How the Skin Tans
As a tanner, you have probably always been curious about exactly how your skin tans. The process is really quite simple, and works the same whether you tan indoors or outdoors.
Ultraviolet light is the catalyst, and a pigment in your skin called melanin does the rest. Here is a layman's description of the entire process:
Tanning takes place in the skin's outermost layer, the epidermis. About five percent of the cells in your epidermis are special cells called melanocytes. When exposed to ultraviolet B light (short wave ultraviolet), melanocytes produce melanin - the pigment which is ultimately responsible for your tan. The pinkish melanin travels up through the epidermis and is absorbed by other skin cells. When exposed to ultraviolet A light (longer wave), the melanin oxidizes or darkens. This darkening is your skin's way of protecting itself against too much UV light.
Everyone has the same number of melanocytes in their body - about 5 million. But your heredity dictates how much melanin your body's melanocytes naturally will produce. For example, the skin of African-Americans contains enough melanin to create a black or brown skin color, while the skin of Caucasians has less melanin and is pale.
In order to most effectively avoid overexposure, a tan should be acquired gradually, according to the guidelines prescribed by your salon professional. A sunburn, or erytherma, occurs when too much ultraviolet light reaches the skin and disrupts the tiny blood vessels near the skin's surface.
Why does a tan fade?
Cells in the epidermis' germinative layer (also called the living epidermis) are constantly reproducing and pushing older cells upward toward the horny layer (dead epidermis), where they are sloughed off in about one month. As your skin replaces its cells, the cells laden with melanin are removed. So, the tanning process must continue with the new cells.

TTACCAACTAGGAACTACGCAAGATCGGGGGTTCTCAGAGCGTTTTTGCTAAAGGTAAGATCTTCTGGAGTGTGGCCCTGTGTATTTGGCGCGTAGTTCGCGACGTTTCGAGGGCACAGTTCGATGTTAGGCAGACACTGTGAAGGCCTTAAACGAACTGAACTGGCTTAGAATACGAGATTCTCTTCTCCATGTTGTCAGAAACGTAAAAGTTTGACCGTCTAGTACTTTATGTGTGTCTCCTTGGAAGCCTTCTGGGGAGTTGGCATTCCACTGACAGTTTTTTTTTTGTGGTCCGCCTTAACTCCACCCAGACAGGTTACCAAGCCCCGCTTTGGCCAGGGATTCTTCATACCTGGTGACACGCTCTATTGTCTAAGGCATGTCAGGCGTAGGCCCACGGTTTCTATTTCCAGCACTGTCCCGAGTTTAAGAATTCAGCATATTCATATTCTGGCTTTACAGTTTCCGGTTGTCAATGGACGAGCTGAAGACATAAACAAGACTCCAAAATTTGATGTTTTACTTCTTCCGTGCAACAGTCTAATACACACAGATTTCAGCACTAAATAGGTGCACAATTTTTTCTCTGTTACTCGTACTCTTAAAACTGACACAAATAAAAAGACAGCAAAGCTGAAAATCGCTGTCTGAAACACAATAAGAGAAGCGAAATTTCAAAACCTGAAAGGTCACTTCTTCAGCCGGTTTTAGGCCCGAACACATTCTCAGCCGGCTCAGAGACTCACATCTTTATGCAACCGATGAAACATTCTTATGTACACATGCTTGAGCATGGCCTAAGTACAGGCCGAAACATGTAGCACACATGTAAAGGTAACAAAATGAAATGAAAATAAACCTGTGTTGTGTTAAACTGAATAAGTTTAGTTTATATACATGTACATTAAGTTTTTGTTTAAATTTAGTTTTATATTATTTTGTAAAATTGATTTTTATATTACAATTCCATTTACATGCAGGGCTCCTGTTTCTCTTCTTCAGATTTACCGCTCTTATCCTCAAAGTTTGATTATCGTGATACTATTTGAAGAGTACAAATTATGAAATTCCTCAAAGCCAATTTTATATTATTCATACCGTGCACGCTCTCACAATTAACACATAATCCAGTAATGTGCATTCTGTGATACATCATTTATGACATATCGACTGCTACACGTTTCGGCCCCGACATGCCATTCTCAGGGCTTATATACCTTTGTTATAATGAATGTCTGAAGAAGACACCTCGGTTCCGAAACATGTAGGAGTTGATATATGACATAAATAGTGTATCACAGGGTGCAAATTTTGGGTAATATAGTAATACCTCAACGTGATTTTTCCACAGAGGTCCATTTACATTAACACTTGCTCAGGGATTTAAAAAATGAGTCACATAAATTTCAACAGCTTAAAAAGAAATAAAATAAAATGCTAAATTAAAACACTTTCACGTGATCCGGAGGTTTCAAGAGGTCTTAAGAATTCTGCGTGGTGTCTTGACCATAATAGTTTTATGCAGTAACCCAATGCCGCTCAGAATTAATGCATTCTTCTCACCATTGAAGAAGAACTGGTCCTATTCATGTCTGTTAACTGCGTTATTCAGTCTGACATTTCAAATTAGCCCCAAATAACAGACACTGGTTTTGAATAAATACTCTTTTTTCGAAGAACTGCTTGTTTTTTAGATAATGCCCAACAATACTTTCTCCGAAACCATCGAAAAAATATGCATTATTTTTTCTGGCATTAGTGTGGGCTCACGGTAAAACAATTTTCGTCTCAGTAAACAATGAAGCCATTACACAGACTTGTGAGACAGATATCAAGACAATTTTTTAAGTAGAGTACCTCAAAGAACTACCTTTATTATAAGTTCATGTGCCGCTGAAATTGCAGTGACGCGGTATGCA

Understanding Ultraviolet Light
Ultraviolet light, whether produced by the sun or an indoor tanning unit, consists of two main components, UVA and UVB, both of which contribute differently to your tan. Indoor tanning equipment utilizes a carefully formulated and controlled mixture of the two light waves, designed to tan you with a minimized risk of sunburn. Tanning outdoors does not give you this control, because the sun emits the entire spectrum of ultraviolet light, including the most intense rays that burn you more quickly.
That's why we call indoor tanning "Smart Tanning.
Your skin's epidermis consists of two layers: the germinative layer (sometimes called the "living" epidermis) and the horny layer (the "dead" epidermis).
When exposed to ultraviolet light, melanocytes in the germinative layer produce melanin, which is absorbed by the surrounding cells. This creates a protective barrier from ultraviolet light reaching deeper, more sensitive layers of the skin. This whole tanning process is the body's own natural defense against sunburn and skin damage.